Scientists have known for more than a century that some bacteria can breathe anaerobically, or without oxygen, but only in recent decades have researchers started exploiting this property to fabricate useful materials. Now electrical engineers have found a way to use such bacteria to manufacture an up-and-coming two-dimensional material called molybdenum disulfide (MoS2), which can form a sheet just a few atoms thick and holds promise for future electronics. The new finding, published in Biointerphases, could help avoid a daunting synthesis process that requires a harsh environment.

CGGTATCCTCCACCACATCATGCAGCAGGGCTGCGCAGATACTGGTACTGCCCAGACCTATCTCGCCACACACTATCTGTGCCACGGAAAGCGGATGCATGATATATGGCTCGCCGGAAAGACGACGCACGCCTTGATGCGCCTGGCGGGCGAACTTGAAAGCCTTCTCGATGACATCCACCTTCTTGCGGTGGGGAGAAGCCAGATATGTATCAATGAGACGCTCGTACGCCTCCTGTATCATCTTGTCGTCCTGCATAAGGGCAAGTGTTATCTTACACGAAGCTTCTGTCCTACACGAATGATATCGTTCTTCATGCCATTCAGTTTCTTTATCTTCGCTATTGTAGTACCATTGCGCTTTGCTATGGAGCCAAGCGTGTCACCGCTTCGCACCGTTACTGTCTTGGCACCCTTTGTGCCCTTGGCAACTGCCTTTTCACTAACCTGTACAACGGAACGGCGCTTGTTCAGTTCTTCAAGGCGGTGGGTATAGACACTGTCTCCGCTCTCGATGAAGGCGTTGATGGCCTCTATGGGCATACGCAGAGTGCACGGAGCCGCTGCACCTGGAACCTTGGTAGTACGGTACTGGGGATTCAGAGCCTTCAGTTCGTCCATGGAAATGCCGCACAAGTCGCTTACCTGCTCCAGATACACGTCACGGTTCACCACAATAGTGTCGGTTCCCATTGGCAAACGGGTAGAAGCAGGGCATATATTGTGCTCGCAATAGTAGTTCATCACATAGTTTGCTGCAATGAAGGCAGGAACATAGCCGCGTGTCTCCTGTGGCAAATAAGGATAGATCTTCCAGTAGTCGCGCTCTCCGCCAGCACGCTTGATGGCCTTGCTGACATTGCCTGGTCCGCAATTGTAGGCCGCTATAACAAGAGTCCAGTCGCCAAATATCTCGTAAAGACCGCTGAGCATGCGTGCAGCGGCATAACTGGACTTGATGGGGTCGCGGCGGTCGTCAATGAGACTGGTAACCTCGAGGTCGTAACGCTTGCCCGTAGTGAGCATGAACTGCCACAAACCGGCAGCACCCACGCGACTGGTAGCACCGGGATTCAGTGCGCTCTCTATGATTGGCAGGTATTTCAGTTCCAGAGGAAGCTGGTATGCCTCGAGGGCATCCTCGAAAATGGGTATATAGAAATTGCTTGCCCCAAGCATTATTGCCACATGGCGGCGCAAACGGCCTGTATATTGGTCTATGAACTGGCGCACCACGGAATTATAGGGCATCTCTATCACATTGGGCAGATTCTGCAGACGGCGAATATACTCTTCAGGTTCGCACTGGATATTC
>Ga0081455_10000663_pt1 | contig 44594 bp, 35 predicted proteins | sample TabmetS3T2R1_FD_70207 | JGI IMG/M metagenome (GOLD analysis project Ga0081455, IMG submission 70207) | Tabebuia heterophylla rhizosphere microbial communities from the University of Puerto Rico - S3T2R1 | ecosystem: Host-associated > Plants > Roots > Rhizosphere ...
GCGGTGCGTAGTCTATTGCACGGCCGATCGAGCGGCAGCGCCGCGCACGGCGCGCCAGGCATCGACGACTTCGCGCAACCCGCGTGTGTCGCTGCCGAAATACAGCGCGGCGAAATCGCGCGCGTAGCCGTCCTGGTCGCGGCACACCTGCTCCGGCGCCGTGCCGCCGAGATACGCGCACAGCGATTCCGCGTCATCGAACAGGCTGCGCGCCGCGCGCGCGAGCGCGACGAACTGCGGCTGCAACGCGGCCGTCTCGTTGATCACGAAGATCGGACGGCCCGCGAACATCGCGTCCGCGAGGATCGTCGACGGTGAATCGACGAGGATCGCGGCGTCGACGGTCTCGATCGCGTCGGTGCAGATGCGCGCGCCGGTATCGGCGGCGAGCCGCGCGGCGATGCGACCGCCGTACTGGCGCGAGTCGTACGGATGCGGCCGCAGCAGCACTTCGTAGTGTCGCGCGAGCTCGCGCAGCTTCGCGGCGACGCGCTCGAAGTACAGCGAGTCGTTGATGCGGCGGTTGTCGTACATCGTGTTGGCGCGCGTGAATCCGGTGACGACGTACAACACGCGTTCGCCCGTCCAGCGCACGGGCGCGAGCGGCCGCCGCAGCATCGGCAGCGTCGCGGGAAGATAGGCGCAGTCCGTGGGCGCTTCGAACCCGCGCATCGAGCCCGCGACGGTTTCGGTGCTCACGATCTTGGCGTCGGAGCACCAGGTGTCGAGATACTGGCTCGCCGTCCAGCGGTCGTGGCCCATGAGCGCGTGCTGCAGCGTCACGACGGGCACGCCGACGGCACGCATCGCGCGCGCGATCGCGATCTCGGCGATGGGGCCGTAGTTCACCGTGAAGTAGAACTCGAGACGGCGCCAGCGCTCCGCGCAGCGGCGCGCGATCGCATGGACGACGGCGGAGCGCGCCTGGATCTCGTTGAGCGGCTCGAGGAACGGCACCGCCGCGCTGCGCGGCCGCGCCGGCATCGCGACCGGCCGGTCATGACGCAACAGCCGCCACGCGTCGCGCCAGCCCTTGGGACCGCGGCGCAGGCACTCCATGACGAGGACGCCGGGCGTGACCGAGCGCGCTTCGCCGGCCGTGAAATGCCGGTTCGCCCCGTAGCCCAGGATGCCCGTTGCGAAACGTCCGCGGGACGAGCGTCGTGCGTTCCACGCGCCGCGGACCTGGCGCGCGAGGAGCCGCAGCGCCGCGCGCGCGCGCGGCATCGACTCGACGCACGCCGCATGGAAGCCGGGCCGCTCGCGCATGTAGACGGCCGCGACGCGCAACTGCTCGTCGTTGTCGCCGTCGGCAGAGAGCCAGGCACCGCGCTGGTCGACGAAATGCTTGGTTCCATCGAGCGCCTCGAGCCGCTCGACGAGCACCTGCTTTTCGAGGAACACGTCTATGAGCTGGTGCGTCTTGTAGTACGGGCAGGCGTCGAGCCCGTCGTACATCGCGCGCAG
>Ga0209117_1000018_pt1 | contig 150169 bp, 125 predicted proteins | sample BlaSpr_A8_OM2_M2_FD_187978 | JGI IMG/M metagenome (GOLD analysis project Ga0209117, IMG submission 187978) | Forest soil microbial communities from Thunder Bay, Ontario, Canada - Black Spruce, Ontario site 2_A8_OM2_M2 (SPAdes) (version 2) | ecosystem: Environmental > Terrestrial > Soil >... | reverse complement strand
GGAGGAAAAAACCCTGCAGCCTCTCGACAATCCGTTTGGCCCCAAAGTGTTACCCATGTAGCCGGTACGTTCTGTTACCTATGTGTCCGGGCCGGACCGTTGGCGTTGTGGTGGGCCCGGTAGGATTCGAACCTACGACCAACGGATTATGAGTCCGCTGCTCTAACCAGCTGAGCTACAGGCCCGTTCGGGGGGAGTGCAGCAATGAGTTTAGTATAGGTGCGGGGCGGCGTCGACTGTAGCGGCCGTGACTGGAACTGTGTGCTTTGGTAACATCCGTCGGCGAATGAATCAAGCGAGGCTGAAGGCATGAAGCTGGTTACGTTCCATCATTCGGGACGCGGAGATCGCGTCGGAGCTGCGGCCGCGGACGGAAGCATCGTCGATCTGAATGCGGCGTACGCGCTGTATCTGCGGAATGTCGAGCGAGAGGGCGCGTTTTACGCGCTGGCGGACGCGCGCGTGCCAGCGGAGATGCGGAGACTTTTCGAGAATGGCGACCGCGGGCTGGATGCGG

“Graphene is the breakout superstar of the two-dimensional materials,” says Shayla Sawyer, an electrical engineer at Rensselaer Polytechnic Institute and a senior author of the paper. But MoS2 is “different in that it brings a new ‘skill.’” Graphene and MoS2 are both strong and flexible, and they are useful for building futuristic sensors and energy-harvesting systems. Graphene is